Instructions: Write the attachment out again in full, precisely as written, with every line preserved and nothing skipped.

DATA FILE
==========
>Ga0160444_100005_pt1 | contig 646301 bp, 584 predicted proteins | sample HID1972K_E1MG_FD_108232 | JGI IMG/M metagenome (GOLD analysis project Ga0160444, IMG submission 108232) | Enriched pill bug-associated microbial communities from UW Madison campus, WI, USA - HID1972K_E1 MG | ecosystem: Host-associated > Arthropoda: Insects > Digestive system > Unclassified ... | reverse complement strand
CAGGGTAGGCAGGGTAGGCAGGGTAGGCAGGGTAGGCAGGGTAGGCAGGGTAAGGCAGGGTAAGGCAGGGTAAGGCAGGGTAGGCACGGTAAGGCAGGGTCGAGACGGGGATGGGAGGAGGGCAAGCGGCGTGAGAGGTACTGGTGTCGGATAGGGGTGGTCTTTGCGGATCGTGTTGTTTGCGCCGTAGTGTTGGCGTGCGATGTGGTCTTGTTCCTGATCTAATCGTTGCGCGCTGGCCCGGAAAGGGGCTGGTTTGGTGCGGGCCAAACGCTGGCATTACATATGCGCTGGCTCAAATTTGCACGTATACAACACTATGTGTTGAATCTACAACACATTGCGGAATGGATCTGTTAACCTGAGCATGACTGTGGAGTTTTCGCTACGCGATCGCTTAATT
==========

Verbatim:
>Ga0160444_100005_pt1 | contig 646301 bp, 584 predicted proteins | sample HID1972K_E1MG_FD_108232 | JGI IMG/M metagenome (GOLD analysis project Ga0160444, IMG submission 108232) | Enriched pill bug-associated microbial communities from UW Madison campus, WI, USA - HID1972K_E1 MG | ecosystem: Host-associated > Arthropoda: Insects > Digestive system > Unclassified ... | reverse complement strand
CAGGGTAGGCAGGGTAGGCAGGGTAGGCAGGGTAGGCAGGGTAGGCAGGGTAAGGCAGGGTAAGGCAGGGTAAGGCAGGGTAGGCACGGTAAGGCAGGGTCGAGACGGGGATGGGAGGAGGGCAAGCGGCGTGAGAGGTACTGGTGTCGGATAGGGGTGGTCTTTGCGGATCGTGTTGTTTGCGCCGTAGTGTTGGCGTGCGATGTGGTCTTGTTCCTGATCTAATCGTTGCGCGCTGGCCCGGAAAGGGGCTGGTTTGGTGCGGGCCAAACGCTGGCATTACATATGCGCTGGCTCAAATTTGCACGTATACAACACTATGTGTTGAATCTACAACACATTGCGGAATGGATCTGTTAACCTGAGCATGACTGTGGAGTTTTCGCTACGCGATCGCTTAATT